Then along came Catholic Worker, and SUED OC over the Riverbed Homeless Evictions!




A Catholic worker from a previous century – St George – also defeated a vicious dragon in order to protect the weak.  See telltale tent.

Long rumored, now it’s reality – Orange County’s unconscionable and cavalier treatment of its thousands of homeless people – most recently in its Riverbed Evictions – has resulted in a lawsuit from the Orange County Catholic Worker (and 7 homeless folks) aimed at halting those evictions.  First, if you care to, watch Lou Noble’s videotape of the press conference held this morning – so appropriately!  – in front of the ARTIC station, OC’s $200 million monument to government waste and corruption, which many of us thought would make a decent homeless shelter itself.  Then, at our leisure, we can examine the actual lawsuit, which I have taken the liberty of linking to HERE.

I give you the Catholic Worker’s Brooke Weitzman:

Posted by Lou Noble on Monday, January 29, 2018


This suit, filed in Federal Court this morning by the Elder Law and Disability Rights Center, is aiming HIGH, against the County as well as the cities of Anaheim, Orange and Costa Mesa, on behalf of Catholic Worker and seven named homeless people, for violating their First, Fourth, Fifth, Eighth, and Fourteenth Amendment rights..  Let’s start with the relief being asked for:

  • Catholic Worker wants a “temporary restraining order, preliminary and permanent injunction” stopping the following:  the County from closing or limiting the hours of the riverbed trail at least until there’s enough housing for the 1000+ people there; the County from citing people for trespassing or nuisance for simply existing and having property on the riverbed;  the three named cities from enforcing their anti-camping ordinances, and from stopping, detaining, and ticketing folks for being present in public space;  and Anaheim particularly from enforcing its loitering ordinance.
  • a declaratory judgment that the conduct described violated plaintiffs’ rights under both state and federal constitutions; and
  • unspecified damages and legal fees.

The bulk of the 40-page complaint, reading like Kafka meets Dickens, tells the story of our County’s and Cities’ checkered and mostly punitive attempts to deal with our ever-growing homelessness crisis.  There’s really no substitute for reading it yourself.  Either that or miss gems like paragraph 3:

Over the past year, Orange County, Anaheim, Orange and Costa Mesa have taken actions to force unhoused people into the area of the Santa Ana Riverbed between the Santa Ana Freeway and Ball Road.  Now the County is taking steps to push those people back into the surrounding cities without a plan for housing or shelter.  The failure, if not the outright refusal, of Orange County and its cities to adopt positive measures to address the housing crisis and the willingness to criminalize the mere act of existing in public spaces takes a toll on the County’s most vulnerable people.  At every opportunity the County and its cities have invested in enforcement instead of housing, blaming other entities for the problem, and leaving unhoused people with nowhere to turn, nowhere to live, and nowhere to sleep.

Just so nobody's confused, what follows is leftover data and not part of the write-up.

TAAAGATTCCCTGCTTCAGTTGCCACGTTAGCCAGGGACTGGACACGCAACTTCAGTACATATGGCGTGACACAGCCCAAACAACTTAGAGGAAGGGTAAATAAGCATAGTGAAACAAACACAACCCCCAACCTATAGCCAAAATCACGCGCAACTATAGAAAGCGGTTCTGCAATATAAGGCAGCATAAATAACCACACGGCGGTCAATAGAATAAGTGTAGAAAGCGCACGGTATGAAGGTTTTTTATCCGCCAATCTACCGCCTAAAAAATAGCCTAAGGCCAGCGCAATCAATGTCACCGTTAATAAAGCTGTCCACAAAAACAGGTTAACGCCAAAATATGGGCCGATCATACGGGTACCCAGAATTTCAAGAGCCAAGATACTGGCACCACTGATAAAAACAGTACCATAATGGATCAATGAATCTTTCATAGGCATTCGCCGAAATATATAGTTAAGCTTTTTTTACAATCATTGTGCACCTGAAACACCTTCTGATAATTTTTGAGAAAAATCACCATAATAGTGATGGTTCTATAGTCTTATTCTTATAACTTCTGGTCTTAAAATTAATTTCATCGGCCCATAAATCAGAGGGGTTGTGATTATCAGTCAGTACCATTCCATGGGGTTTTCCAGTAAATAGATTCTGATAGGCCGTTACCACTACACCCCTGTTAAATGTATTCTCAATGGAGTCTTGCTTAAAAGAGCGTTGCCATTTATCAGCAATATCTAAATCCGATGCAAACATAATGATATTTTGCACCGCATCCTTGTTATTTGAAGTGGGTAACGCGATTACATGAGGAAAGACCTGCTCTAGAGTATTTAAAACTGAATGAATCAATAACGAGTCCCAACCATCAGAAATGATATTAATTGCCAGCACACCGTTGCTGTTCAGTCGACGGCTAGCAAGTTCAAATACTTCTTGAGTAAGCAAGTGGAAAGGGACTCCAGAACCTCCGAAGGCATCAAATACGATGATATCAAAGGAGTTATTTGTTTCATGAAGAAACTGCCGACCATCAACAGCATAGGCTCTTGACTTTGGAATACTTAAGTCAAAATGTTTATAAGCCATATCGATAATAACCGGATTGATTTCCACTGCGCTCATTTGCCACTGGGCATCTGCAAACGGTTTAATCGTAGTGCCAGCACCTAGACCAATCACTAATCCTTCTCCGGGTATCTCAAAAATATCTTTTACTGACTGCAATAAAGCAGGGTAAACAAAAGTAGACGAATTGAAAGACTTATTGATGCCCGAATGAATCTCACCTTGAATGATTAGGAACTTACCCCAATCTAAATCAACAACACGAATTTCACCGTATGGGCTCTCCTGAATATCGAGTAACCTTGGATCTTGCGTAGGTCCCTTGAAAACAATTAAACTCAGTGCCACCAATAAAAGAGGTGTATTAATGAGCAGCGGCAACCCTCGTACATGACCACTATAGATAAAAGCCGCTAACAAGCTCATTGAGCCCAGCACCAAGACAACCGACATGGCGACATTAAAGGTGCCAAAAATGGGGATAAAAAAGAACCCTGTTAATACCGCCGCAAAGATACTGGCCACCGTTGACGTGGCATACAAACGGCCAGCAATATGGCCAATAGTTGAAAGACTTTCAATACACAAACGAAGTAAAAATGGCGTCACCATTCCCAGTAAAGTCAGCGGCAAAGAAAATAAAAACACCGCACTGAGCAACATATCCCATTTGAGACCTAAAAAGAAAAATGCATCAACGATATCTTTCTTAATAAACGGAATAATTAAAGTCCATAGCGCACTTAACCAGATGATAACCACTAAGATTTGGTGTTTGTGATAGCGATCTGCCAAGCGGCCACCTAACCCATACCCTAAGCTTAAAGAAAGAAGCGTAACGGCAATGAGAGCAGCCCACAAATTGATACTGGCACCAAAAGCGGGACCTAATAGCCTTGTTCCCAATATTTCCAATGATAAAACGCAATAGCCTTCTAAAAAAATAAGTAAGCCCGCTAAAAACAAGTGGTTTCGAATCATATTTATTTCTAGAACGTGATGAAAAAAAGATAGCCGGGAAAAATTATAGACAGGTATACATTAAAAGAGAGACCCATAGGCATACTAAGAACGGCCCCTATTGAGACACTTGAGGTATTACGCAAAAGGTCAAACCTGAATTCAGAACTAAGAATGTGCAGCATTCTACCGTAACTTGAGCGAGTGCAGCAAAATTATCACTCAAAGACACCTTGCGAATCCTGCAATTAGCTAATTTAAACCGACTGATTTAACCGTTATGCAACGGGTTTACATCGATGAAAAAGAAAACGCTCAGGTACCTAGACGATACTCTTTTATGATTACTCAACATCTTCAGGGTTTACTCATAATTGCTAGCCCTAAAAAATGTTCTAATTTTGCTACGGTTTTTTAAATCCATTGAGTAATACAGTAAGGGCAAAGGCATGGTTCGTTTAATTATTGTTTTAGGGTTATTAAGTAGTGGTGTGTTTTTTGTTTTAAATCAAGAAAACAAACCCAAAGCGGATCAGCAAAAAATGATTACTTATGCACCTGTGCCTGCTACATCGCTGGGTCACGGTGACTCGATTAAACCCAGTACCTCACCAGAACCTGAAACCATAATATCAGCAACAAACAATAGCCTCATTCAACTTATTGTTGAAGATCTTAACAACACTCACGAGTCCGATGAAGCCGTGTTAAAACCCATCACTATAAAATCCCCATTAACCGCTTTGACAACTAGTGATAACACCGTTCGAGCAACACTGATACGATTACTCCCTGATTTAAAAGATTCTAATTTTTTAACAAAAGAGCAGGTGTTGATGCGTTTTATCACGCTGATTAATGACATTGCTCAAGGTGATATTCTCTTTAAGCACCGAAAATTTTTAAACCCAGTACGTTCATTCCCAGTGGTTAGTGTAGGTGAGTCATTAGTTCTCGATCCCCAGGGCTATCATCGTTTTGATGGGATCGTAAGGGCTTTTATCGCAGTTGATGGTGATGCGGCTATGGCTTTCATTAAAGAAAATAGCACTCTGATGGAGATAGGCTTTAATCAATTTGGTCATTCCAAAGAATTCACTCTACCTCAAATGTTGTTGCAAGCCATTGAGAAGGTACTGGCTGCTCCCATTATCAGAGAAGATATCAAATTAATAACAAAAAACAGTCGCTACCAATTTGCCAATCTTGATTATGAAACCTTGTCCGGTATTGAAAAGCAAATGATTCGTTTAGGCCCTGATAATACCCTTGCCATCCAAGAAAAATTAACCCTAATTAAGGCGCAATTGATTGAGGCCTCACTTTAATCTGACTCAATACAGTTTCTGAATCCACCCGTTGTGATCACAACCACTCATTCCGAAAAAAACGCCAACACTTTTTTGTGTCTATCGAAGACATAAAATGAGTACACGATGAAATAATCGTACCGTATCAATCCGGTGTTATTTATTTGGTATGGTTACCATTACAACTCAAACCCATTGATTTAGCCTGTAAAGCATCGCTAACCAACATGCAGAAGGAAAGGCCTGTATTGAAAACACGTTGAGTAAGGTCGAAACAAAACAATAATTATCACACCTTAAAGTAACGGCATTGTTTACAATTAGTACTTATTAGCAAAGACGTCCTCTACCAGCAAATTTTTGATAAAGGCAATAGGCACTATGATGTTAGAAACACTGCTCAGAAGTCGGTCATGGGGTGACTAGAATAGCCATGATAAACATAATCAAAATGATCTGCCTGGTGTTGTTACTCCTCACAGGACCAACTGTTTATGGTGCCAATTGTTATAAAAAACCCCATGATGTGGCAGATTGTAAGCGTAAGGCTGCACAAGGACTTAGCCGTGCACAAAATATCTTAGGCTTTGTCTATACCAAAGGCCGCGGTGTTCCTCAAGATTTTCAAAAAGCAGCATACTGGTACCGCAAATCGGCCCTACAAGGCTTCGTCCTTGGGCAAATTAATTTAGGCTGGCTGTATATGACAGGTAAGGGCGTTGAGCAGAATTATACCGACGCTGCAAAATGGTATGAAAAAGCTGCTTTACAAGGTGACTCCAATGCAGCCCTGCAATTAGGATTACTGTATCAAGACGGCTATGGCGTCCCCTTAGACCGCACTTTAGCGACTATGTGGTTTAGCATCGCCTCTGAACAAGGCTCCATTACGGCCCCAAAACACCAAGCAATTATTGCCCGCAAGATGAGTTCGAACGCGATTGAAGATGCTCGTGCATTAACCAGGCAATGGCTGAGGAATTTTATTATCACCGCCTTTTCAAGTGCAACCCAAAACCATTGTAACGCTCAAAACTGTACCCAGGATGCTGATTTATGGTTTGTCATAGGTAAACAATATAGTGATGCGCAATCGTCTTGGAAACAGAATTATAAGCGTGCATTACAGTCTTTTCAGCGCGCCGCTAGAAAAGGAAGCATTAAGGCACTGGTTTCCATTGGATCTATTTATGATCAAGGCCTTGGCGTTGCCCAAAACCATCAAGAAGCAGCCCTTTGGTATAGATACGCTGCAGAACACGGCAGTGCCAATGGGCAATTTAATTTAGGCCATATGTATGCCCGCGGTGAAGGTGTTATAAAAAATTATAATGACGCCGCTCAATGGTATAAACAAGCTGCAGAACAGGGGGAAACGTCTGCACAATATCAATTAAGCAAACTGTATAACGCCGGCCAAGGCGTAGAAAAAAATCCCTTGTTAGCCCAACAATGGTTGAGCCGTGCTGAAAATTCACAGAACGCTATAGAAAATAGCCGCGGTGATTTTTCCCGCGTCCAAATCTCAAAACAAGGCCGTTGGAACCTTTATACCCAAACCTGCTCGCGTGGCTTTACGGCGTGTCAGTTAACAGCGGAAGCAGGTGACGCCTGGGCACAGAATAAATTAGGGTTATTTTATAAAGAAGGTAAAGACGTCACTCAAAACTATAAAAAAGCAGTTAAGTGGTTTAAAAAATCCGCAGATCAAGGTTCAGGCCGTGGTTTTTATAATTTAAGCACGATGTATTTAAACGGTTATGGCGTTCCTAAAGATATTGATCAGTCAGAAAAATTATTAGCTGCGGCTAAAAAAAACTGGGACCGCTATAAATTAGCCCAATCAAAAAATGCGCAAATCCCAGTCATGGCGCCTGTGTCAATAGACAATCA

Or paragraph 8:

…Despite the fact that the vast majority of the unhoused population in the County is in this situation through no fault of their own, the response of the government entities has been to punish poverty.  Nearly every City in the County criminalizes homelessness through ordinances that make it unlawful to be present, sit or sleep in a public place even if a person is without a home.  To avoid harassment and incarceration for violating these and similar laws criminalizing the basic necessities of living, many people move to locations such as the Santa Ana Riverbed, hoping that law enforcement will not interfere or harass them while they try to survive.

Read on, from paragraphs 10 to 13, for a refresher course in our County’s historic fecklessness – a long-forgotten 2005 Grand Jury report looking all the way back to 1988 and condemning the foolishness of the County’s criminalization while setting a new course forward… and it is all looking like deja vu all over again. 

Read the disgraceful tale of the County’s actions of this past year on the riverbed, paragraphs 14 to 35. 

Those of you who might find yourselves claiming that available shelter exists should really read paragraphs 36-44.  

And the personal stories of the seven homeless plaintiffs (p. 50-82) are as good reading as any journalism, and should be required reading for all the haters and blamers out there.

The Orange Juice Blog will be following and covering this trial for sure!


Meanwhile, Tim Houchen and Hope 4 Restoration invites you to a Housewarming Party for Lucinda and Jonathan, a formerly homeless couple who just got an apartment after months in the Kraemer Shelter.  THIS SATURDAY, just after the Anaheim Democratic Club meeting, between 4-7, in La Habra.  More info here.




About Vern Nelson

Greatest pianist/composer in Orange County, and official troubador of both Anaheim and Huntington Beach (the two ends of the Santa Ana Aquifer.) Performs regularly both solo, and with his savage-jazz quintet The Vern Nelson Problem. Reach at, or 714-235-VERN.